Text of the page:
The Ice Dragon
Author: George RR Martin
Illustrator: Luis Royo
Publisher: Harper Voyager
Do you like dragons? I do. I like all kinds of dragons. From the deadly wyrm to the glorious dragons of the Orient, I love them all. So when I got my grubby hands on George RR Martin’s (Yes, that George RR Martin! Who writes about thrones and games!) children’s book, The Ice Dragon, I was very happy. Very happy, indeed.
The artwork on the cover and throughout the book is spectacular, and rightly so. Master artist Luis Royo, of prolific fantasy art fame, lends his talents to this story, giving it a visual edge, helping to bring Martin’s words to life for younger readers.
The story was originally published in 1980 in an anthology called Dragons Of Light; this is a second reworking, with a series of original paintings by Royo.
Readers should take note that the events taking place in The Ice Dragon do not take place in the same world as Martin’s Song Of Ice And Fire, although there are enough similarities and events to draw parallels.
The story is told through the eyes of Martin’s little protagonist, Adara, a serious little seven-year-old girl who loves winter and everything it brings. Adara lives on a farm with her father and older brother and sister. They don’t quite get her, but it’s all right. Adara has a secret friend in the ice dragon who visits her every winter.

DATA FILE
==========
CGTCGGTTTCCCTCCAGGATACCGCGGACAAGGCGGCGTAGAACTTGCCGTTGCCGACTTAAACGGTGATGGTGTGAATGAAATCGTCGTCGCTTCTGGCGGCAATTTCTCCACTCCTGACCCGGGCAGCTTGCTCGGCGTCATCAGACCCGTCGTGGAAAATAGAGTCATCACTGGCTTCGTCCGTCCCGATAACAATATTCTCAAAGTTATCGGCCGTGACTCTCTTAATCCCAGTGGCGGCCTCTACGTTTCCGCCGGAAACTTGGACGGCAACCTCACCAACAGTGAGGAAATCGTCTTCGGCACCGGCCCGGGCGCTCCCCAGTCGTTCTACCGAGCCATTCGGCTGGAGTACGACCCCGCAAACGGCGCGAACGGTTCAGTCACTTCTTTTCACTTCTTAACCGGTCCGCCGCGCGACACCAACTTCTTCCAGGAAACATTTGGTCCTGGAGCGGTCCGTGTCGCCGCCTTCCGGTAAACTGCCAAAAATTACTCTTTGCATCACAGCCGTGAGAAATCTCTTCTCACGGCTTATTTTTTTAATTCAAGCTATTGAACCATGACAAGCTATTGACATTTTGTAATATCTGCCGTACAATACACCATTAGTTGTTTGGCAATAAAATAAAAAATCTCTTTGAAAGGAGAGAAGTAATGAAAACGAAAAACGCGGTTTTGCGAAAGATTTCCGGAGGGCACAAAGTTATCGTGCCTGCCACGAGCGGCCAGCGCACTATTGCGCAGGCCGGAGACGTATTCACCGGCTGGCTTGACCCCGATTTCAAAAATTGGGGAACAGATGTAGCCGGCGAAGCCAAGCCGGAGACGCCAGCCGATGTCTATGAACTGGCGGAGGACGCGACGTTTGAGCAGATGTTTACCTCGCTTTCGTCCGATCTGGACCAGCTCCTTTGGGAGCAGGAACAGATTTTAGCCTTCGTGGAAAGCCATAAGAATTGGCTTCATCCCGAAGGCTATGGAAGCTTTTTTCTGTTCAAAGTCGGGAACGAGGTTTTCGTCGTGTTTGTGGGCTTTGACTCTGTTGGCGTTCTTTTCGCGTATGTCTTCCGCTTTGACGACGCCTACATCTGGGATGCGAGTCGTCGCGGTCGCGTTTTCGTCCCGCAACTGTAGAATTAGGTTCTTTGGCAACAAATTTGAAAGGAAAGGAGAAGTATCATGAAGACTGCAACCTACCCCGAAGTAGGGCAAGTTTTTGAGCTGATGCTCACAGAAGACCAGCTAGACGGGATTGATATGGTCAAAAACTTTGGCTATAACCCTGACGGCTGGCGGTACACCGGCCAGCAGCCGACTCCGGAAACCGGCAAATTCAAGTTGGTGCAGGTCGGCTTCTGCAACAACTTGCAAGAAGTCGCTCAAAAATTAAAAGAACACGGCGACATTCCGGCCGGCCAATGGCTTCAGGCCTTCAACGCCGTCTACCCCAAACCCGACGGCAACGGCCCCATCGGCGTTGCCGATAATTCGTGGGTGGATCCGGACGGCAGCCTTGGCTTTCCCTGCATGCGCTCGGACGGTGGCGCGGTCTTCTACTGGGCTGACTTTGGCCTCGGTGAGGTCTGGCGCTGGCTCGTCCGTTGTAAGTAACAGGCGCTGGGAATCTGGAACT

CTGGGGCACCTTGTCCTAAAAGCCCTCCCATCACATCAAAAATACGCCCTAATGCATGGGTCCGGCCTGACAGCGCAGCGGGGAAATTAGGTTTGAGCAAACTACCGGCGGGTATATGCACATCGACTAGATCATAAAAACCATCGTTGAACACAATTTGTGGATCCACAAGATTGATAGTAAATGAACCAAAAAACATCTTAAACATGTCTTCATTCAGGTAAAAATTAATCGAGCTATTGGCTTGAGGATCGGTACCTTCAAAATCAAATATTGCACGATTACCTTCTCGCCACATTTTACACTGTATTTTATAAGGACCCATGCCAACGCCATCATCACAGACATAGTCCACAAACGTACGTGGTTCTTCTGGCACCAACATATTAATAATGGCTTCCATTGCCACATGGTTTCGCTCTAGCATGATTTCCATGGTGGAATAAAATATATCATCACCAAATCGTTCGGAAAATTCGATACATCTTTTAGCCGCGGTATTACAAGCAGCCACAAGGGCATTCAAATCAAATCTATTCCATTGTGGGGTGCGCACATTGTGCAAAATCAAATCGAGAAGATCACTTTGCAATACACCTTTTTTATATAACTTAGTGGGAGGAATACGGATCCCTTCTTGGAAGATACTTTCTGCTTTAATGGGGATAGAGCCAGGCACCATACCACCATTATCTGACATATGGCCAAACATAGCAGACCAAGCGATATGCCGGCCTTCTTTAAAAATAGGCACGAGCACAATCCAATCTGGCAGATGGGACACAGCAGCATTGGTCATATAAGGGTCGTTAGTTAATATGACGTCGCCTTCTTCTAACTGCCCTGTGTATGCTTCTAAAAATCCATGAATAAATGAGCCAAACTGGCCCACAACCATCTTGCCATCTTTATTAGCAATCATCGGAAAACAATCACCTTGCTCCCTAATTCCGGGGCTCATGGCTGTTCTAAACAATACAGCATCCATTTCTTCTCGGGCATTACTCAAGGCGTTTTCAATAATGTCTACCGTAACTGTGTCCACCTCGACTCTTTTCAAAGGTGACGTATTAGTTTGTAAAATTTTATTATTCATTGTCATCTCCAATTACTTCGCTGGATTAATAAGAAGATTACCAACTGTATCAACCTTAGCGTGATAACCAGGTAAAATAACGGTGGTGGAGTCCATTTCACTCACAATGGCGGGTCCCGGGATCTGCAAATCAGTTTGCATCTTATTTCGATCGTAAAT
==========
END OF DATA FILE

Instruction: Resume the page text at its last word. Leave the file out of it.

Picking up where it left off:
Everything is not happiness and light, however, as Adara’s father is still suffering the loss of her mother, who died when Adara was born. Also, there is a great war happening all over the country, and Adara’s uncle Hal, one of the best dragon riders in the land, fights for the king against the vicious and deadly dragon riders of the enemy. Nobody should be surprised, Martin wrote this book, after all.
Over the course of the book, the enemy gets closer and closer and finally attacks the region Adara lives in. Will our plucky little heroine and her icy friend be able to protect the people she loves? Anyone who’s read any of the Song Of Ice And Fire books will know that these things are hard to predict when Martin is holding the pen.
I thought that this was an excellent book. It is delivered in Martin’s trademark style and, while kept simple (the book is for children, after all), is highly evocative, compelling, and at times, emotional. The artwork throughout the book is simply enchanting, and the Ice Dragon, strikingly beautiful.
Parents be mindful, though, that this book has themes of death, war, and destruction, and may not be suitable for younger children. There are scenes of dragon fire roasting people to death and paragraphs about soldiers with missing limbs. For older children, this is a good introduction to fantasy, what mystical senior librarians call a “gateway book”.
I highly recommend this book, both for older children and for all fantasy fans. Both frostbitten thumbs up.